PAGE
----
Neuralink Aims for Second Human Implant Despite Initial Challenges

Neuralink Brain Implant Enables Patient to Control Computer Mouse Through Thought

Key Points:

  • They are planned for the next week following hardware issues with the first participant.
  • The telepathy system uses 64 ultra-thin threads with 1,024 electrodes to record neural signals.
  • Other BCI companies include Synchron, Paradromics, and Precision Neuroscience, but none have FDA commercialization approval.
  • Strategies include skull surface sculpting, deeper thread insertion, and precise movement tracking.

Elon Musk announced on Wednesday that his brain tech startup Neuralink plans to implant its brain-computer interface (BCI) in a second human patient within “the next week or so.” It follows the company’s ongoing efforts to address hardware issues encountered with its first human participant.

Neuralink’s BCI, named Telepathy, aims to assist patients by using advanced paralysis-control technology. The system involves 64 ultra-thin “threads” inserted directly into the brain, recording neural signals through 1,024 electrodes. This technology seeks to bridge the gap between the brain and computers, allowing for direct control and communication.

Brain-computer interfaces (BCIs) have been researched in academia for decades, and several companies, including Synchron, Paradromics, and Precision Neuroscience, are developing similar systems. However, no BCI company has yet received approval from the U.S. Food and Drug Administration (FDA) to commercialize its devices.

During a livestream with Neuralink executives, Musk shared that the company hopes to implant its device in “the high single digits” of patients this year. The exact timeline and locations for these procedures remain unclear.

Neuralink’s first human implant occurred in January, involving 29-year-old Noland Arbaugh at the Barrow Neurological Institute in Phoenix. This procedure was part of an FDA-approved clinical study. Although the surgery was initially deemed successful, subsequent weeks revealed that some of the implant’s threads had retracted from Arbaugh’s brain.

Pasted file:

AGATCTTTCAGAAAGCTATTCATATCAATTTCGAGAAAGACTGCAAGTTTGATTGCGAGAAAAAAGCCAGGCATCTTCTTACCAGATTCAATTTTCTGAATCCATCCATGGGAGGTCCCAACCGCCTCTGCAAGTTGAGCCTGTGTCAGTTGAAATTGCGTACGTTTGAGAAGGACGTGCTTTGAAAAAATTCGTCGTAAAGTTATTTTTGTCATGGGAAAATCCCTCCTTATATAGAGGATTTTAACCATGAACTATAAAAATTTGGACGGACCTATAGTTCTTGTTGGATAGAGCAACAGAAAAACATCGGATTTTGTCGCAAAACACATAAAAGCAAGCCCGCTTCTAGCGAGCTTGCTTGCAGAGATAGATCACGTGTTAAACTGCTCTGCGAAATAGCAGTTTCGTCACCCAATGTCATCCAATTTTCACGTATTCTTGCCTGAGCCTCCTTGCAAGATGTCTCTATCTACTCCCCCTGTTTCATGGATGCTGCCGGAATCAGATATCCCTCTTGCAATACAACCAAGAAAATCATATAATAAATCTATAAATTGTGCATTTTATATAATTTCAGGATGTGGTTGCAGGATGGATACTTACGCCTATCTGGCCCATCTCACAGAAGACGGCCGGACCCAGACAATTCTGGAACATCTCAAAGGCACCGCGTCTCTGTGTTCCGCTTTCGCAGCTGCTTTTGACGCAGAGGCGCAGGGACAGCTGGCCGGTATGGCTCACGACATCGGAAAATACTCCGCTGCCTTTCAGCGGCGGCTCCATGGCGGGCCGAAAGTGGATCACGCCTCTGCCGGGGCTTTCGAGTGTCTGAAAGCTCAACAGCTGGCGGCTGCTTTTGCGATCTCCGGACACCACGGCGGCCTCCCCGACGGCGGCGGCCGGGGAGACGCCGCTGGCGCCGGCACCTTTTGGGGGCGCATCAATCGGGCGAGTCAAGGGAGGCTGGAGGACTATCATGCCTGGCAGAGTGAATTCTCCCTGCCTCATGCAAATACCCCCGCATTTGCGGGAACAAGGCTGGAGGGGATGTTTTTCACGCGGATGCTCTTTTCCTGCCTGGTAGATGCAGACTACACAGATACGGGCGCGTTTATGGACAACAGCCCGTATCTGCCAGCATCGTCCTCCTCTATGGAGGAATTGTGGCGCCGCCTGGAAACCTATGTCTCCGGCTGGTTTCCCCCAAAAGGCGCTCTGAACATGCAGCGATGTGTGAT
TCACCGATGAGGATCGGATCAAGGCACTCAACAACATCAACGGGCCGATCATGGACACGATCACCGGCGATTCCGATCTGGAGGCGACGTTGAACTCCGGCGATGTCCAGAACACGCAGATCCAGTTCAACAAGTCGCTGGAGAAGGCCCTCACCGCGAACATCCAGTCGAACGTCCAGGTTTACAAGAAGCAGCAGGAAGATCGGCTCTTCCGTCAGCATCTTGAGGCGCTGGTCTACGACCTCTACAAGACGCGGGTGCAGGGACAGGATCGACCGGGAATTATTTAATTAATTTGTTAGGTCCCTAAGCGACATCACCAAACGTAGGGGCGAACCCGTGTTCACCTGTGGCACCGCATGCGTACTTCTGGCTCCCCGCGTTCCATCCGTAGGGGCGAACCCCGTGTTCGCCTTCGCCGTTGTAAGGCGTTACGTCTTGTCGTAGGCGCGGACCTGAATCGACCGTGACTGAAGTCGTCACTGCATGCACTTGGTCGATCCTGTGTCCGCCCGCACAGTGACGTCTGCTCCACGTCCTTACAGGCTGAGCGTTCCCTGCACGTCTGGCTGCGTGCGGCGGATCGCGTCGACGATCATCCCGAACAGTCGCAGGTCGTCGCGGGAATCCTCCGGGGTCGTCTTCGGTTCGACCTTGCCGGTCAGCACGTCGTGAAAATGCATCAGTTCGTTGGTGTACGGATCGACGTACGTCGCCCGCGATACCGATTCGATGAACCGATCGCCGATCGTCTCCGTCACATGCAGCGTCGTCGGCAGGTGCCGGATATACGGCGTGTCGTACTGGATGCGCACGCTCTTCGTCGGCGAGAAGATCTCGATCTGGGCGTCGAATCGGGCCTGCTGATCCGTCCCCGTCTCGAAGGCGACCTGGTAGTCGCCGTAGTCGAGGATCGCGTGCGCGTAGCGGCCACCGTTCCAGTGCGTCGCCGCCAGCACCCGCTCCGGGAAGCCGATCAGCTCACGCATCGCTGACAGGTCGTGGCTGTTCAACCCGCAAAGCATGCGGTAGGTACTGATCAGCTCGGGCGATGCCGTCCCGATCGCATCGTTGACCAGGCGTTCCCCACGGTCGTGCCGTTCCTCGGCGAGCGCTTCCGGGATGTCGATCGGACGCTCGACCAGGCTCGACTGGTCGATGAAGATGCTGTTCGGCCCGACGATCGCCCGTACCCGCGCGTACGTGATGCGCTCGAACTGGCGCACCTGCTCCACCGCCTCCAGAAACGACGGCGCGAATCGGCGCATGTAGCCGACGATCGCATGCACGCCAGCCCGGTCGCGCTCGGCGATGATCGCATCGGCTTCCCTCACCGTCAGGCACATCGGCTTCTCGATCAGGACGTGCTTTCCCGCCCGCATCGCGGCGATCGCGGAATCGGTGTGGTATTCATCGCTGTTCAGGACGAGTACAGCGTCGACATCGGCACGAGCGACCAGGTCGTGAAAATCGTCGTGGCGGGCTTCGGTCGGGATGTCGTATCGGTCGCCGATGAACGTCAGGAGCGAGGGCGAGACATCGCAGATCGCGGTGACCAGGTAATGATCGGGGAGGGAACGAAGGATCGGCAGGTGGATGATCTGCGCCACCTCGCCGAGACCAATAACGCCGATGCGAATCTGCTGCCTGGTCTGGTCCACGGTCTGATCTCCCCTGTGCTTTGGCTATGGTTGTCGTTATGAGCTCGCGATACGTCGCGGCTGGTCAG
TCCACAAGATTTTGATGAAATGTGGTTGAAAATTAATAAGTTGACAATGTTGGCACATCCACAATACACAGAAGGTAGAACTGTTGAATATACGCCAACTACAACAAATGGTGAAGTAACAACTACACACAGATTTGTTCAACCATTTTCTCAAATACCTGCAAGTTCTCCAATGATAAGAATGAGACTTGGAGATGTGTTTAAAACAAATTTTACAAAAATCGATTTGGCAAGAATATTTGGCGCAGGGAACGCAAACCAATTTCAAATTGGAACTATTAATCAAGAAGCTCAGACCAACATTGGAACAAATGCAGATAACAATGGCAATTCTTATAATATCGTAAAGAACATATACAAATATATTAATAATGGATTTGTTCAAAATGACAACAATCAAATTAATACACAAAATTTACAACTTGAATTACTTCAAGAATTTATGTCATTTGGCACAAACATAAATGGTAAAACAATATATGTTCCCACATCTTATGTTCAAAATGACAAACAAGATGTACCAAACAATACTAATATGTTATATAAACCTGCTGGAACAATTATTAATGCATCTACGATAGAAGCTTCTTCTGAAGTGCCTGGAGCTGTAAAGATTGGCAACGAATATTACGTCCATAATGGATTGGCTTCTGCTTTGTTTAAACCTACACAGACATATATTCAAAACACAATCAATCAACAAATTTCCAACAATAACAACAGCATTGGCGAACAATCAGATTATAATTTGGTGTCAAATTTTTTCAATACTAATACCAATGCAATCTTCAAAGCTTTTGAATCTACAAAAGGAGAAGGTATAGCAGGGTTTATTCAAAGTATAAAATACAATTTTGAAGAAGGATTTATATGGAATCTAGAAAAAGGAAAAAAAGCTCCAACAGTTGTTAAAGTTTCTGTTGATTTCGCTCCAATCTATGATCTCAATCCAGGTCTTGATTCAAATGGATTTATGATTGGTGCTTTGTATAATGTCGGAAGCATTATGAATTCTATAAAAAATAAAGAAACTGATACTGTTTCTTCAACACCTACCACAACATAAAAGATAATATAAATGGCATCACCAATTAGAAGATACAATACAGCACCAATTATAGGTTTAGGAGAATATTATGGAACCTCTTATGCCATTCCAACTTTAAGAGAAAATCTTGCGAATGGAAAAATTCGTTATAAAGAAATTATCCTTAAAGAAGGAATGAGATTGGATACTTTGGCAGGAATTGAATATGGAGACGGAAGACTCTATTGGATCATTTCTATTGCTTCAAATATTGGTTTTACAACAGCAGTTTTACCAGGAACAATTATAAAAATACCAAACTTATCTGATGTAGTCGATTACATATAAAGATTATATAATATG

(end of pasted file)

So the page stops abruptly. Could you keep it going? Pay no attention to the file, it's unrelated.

Only about 15% of the channels in Arbaugh’s implant are functional. Despite this, he has been able to use the BCI for various activities, such as watching videos, reading, and playing chess and other video games, sometimes for up to 70 hours a week.

Neuralink is working on several strategies to address the retraction issue and enhance monitoring to improve future implants. Neuralink President DJ Seo mentioned that one approach involves sculpting the surface of the skull to minimize the gap under the implant. Additionally, the company plans to insert some threads deeper into the brain tissue and track their movement more precisely.

Dr. Matthew MacDougall, head of neurosurgery at Neuralink, stated that the upcoming procedures will involve inserting threads at varying depths to understand better and mitigate the retraction problem. Despite the initial challenges, Neuralink remains committed to advancing its BCI technology, hoping to significantly improve the functionality and reliability of future implants.

TechGolly editorial team led by Al Mahmud Al Mamun. He worked as an Editor-in-Chief at a world-leading professional research Magazine. Rasel Hossain and Enamul Kabir are supporting as Managing Editor. Our team is intercorporate with technologists, researchers, and technology writers. We have substantial knowledge and background in Information Technology (IT), Artificial Intelligence (AI), and Embedded Technology.

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